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Parasitic and Phoretic Mites Associated with Neotropical Harvestmen from Trinidad, West Indies
TLDR
Overall, the prevalence of infestation for Neotropical harvestmen from the Caribbean island of Trinidad was 9.9%, with significant interspecific variation in the intensity of mite infestation and significant differences in parasitism of hosts between habitats.
Comparative study of walking and climbing speeds among Neotropical harvestmen from Costa Rica
TLDR
This study compared walking and climbing speeds for five common species from Costa Rica representing the families Cosmetidae, Gonyleptidae, Sclerosomatidae, Cosmet families, and Sclerotidae, finding no significant interspecific differences in climbing speed.
Diversity and Habitat Use of Neotropical Harvestmen (Arachnida: Opiliones) in a Costa Rican Rainforest
TLDR
The analysis of covariance supports the hypothesis that leg length is related to climbing behavior for several species belonging to Eupnoi and Laniatores, and provides the first insights into the diverse assemblage of harvestmen inhabiting a wet forest at La Selva Biological Station, Costa Rica.
The Ecological Significance of Leg Autotomy for Climbing Temperate Species of Harvestmen (Arachnida, Opiliones, Sclerosomatidae)
TLDR
It is inferred that leg autotomy is a common (and effective) evasive tactic used by harvestmen, however, the reduction in walking and climbing speeds resulting from leg loss may also affect habitat selection and may ultimately reduce the survivorship of individuals in future encounters with predators.
Variation in ovipositor morphology among laniatorean harvestmen (Arachnida: Opiliones)
TLDR
Using scanning electron microscopy, characters based upon ovipositor morphology have the potential to illuminate phylogenetic relationships within and between families and genera in these harvestmen.
EXTERNAL MORPHOLOGY AND ULTRASTRUCTURE OF THE PREHENSILE REGION OF THE LEGS OF LEIOBUNUM NIGRIPES (ARACHNIDA, OPILIONES)
TLDR
Species of harvestmen (Arachnida, Opiliones, Palpatores) in the family Sclerosomatidae frequently employ prehensile flexion of the telotarsus during locomotion and are observed to anchor themselves to objects by wrapping their legs around these objects.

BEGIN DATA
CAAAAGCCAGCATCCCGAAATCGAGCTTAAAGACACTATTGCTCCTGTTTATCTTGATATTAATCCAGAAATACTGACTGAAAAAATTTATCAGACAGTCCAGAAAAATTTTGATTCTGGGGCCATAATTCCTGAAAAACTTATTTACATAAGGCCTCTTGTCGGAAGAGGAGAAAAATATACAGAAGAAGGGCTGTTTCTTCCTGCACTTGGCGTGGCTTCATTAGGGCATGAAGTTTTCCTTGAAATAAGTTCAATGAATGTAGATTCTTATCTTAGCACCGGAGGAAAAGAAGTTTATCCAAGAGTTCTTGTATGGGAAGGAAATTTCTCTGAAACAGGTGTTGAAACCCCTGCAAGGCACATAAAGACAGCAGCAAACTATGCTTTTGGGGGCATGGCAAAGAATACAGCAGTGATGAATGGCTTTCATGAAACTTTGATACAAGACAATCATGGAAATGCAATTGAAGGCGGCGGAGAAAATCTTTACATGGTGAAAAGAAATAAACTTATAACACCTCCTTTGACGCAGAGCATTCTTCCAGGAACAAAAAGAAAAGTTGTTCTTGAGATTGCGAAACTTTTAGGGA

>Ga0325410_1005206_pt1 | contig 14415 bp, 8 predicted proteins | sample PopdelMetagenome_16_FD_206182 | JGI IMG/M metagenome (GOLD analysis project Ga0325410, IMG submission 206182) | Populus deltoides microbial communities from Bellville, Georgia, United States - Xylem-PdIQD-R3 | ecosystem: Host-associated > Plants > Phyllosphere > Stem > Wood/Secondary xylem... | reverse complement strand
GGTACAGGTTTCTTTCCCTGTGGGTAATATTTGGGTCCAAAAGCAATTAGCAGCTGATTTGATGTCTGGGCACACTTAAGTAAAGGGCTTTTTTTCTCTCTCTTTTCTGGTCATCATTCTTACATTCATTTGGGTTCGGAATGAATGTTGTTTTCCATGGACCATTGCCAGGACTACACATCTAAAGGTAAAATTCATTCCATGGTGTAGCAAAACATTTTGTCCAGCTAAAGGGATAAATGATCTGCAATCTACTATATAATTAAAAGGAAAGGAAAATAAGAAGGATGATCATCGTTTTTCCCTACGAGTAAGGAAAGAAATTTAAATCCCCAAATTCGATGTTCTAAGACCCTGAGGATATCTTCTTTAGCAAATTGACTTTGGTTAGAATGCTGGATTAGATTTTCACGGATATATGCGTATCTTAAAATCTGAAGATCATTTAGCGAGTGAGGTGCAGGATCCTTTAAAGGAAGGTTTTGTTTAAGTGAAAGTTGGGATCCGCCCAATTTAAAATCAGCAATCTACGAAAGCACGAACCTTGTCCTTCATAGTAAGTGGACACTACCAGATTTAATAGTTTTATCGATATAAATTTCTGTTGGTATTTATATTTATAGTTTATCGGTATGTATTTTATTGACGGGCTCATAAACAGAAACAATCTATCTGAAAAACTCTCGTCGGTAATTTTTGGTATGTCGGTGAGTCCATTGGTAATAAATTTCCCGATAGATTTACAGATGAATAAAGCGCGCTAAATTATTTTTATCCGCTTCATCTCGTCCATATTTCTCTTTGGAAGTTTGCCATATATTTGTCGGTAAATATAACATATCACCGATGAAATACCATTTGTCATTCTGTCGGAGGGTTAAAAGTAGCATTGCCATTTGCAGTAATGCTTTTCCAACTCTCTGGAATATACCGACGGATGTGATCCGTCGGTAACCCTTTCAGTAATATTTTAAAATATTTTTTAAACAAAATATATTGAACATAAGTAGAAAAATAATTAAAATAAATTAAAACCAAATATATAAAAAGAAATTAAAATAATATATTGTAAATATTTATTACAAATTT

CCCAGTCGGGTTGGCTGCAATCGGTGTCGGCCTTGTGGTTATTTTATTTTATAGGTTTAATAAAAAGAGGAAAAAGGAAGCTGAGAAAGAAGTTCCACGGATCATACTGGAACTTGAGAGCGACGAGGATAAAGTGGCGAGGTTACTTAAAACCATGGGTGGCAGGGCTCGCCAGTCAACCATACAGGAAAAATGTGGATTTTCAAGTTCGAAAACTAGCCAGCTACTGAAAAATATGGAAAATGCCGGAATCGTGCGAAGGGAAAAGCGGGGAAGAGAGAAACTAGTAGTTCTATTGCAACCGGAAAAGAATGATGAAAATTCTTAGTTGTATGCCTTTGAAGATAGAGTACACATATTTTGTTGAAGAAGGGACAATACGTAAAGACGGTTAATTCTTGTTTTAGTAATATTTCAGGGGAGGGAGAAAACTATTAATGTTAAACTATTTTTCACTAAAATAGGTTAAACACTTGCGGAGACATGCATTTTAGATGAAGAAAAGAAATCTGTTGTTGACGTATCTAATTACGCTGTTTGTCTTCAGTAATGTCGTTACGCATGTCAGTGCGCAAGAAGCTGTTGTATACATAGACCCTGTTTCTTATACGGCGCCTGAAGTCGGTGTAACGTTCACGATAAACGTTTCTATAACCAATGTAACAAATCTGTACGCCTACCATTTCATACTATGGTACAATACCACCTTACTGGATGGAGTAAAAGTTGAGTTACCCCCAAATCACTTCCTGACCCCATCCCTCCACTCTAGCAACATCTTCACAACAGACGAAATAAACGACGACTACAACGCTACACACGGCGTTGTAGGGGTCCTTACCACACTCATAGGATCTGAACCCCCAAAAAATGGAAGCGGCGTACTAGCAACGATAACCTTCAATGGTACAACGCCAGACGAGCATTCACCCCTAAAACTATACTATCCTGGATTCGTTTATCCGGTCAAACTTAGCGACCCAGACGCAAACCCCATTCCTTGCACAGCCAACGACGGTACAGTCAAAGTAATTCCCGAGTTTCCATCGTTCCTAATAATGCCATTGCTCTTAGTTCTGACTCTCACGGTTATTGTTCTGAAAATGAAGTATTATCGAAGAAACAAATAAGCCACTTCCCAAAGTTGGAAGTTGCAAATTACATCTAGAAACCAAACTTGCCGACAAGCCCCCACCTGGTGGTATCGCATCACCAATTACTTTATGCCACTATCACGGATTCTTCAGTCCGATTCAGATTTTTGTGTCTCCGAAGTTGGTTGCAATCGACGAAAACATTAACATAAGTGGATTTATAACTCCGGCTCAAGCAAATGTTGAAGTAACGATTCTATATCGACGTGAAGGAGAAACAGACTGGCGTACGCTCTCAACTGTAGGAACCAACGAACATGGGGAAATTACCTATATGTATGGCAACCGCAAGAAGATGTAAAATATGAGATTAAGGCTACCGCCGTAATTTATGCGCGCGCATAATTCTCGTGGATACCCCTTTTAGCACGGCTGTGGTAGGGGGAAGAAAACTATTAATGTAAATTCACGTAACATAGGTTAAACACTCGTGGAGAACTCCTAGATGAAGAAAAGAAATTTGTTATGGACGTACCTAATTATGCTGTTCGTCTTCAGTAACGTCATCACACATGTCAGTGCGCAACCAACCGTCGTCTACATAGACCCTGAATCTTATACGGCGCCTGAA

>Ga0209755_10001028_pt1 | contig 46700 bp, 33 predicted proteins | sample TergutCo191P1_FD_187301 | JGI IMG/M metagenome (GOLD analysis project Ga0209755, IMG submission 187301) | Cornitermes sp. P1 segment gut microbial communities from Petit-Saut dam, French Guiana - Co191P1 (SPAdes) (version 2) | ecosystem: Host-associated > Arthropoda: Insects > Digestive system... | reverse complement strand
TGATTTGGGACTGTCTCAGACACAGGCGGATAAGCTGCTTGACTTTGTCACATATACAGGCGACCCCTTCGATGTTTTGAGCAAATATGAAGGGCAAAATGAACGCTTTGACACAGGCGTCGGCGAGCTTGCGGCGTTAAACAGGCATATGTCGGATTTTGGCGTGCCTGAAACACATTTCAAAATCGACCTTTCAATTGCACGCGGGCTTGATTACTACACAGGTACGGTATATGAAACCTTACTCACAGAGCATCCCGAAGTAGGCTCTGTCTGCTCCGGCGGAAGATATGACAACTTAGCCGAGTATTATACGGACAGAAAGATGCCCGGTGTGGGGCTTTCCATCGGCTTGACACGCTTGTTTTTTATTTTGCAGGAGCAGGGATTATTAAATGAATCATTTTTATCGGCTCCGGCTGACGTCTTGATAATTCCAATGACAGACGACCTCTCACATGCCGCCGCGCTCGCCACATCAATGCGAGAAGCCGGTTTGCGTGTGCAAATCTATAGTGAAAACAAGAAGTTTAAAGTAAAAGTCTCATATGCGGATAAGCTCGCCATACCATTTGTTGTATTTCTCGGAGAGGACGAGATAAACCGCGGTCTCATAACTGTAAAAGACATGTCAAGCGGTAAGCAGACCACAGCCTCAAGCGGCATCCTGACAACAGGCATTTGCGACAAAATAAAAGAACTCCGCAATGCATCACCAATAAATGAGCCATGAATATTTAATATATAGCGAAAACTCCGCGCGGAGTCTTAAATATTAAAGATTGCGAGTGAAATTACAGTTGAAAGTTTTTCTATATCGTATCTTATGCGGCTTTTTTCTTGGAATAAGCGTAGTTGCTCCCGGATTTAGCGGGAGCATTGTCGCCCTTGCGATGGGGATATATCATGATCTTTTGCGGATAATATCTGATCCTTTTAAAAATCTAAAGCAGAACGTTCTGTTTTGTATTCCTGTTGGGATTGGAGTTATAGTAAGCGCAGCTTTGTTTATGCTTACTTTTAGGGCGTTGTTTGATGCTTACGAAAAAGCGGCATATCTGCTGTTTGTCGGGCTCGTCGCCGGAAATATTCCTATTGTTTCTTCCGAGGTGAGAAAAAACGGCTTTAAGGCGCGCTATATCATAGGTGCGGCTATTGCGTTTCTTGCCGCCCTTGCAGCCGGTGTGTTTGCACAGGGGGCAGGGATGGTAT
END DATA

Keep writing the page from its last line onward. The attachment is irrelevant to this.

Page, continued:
INTRA- AND INTERSPECIFIC CHARACTERIZATIONS OF BURROW USE AND DEFENSE BY JUVENILE AMBYSTOMATID SALAMANDERS
TLDR
These experiments demonstrate that juvenile A. opacum may defend burrow space by excluding heterospecific salamanders, and indicate that species-specific behavioral differences may influence patterns of burrow use, which may reduce the importance of agonistic interactions under natural conditions.
The interaction of temperature, dissolved oxygen and predation pressure in an aquatic predator-prey system
TLDR
Environmental conditions had significant effects on the behavior of tadpoles that increased the risk of attack by Dolomedes, and survival analyses showed a significantly earlier expression of predatory behaviors in decreased oxygen level treatments.
Ontogenetic variation in the sensory structures on the pedipalps of cosmetid harvestmen (Arachnida, Opiliones, Laniatores)
TLDR
Using scanning electron microscopy to examine the distribution of cuticular structures on the elements of the pedipalps of adults and nymphs of three species of cosmetid harvestmen indicates that there is considerable ontogenetic variation in the morphology of the trochanter, femur, patella, tibia, and tarsus.
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